TomTom XL Fuse Blown. Green Light But No Charge

Jul 7, 2012
Birmingham, UK

I have a TomTom XL N14644 which is showing the green indicator when connected to a power source but the charge isn't getting to the battery.

Looking at the PCB it's obvious that a fuse has blown and I think replacing the fuse will solve the problem. Unfortunately I don't know what type of fuse it is or where I can buy a replacement. Take a look at the attached picture. Perhaps someone will know what this is and where I can buy a replacement.

Many thanks in advance for any help provided.



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No such model as an N14644 (that's a regulatory cert number), but we can see what you have. Are you certain that the blown component isn't a zener diode? 99 times out of 100, that's what goes toast. On many of the the other models, you'll find them called D5. Blown SMT fuses should NEVER look like what you've identified in any case.

Please see if you see the "D" nomenclature near that part on your board. If so, it's going to be a 5.6V zener. I've never opened an XL, so can't tell you which way cathode/anode are set up, so I hope you can still see the stripe on the part or give us a hand figuring out which side is DC ground on that board.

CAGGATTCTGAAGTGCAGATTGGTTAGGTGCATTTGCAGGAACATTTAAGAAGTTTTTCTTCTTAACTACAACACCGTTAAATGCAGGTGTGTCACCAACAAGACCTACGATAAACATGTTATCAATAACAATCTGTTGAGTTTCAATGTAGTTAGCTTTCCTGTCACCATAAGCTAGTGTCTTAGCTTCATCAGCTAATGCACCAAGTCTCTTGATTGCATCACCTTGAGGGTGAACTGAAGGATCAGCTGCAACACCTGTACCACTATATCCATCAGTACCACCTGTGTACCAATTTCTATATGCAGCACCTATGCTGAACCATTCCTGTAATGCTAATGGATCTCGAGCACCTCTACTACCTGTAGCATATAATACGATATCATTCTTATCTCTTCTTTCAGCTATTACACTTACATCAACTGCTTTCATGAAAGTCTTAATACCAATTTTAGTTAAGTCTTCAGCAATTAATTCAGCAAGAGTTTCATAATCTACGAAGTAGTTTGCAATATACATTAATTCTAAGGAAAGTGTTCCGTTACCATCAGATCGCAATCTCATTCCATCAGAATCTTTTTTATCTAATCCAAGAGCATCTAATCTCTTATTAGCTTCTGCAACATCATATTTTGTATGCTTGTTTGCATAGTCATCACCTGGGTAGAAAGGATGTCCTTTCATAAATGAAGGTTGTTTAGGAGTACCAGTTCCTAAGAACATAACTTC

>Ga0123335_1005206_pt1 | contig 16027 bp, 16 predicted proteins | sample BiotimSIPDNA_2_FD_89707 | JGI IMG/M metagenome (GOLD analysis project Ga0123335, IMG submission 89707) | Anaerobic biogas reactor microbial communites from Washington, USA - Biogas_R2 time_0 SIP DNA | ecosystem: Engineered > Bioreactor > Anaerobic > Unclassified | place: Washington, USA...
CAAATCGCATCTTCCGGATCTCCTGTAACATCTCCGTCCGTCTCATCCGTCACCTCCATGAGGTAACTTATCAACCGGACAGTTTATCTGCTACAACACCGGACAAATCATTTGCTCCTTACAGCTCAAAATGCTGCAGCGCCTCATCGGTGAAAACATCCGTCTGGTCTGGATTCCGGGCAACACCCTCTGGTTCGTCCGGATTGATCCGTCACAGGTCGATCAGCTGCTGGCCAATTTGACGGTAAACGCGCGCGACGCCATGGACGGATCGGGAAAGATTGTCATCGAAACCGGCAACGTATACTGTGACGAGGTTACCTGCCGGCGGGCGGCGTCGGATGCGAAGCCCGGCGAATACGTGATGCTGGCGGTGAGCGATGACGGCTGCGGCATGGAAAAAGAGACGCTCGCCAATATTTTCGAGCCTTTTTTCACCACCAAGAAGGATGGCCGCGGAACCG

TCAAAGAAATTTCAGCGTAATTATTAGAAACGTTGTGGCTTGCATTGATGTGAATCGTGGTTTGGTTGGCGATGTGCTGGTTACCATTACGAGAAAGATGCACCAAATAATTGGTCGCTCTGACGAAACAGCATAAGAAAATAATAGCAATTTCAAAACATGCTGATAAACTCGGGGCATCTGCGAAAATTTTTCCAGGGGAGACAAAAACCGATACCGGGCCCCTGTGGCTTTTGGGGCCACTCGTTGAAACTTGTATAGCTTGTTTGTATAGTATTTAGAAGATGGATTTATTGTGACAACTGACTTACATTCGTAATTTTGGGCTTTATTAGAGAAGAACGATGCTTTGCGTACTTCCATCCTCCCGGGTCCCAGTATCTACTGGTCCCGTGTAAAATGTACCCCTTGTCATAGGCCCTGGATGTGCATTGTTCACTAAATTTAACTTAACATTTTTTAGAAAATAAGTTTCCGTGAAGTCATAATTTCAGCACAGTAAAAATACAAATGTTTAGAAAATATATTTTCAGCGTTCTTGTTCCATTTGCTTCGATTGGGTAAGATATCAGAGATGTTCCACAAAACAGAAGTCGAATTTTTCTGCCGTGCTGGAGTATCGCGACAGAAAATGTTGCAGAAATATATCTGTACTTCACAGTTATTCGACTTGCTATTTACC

Hi canderson,

Thanks for taking a look.
TBO I'm not sure what type of diode it is so I can't tell you if it's a D5. I receive these all the time and the same SMD has always blown and looks the same (burnt out). They always have the green light indicator when attached to a power source but the charge never reaches the battery.

I've taken a picture of the same area on a perfectly working XL PCB and circled what the diode should look like. Inscribed on the part is either an 8 or a B. Take a look and let me know what you think.

I've also taken a picture showing the full PCB on the side where the burn out has occurred. The other side of the PCB has no signs of damage.

Many thanks in advance for anyone's help.



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Well crap, Dave... they weren't bothering to silk screen the component designators on those boards! I see why this is harder than it should be for you.

Based upon the photo of your intact board, I'm going to go out on a very short limb here and say you are looking at the zener on that board as well. It's been a known weak spot forever. Here is one that I have recommended before and has successfully been sourced and used as a replacement for this troublesome component (and yes, it's a 5V part) on your side of the pond

The good news is that you've got a shot of one still uncrisped, so you'll be able to correctly identify the polarity without problem.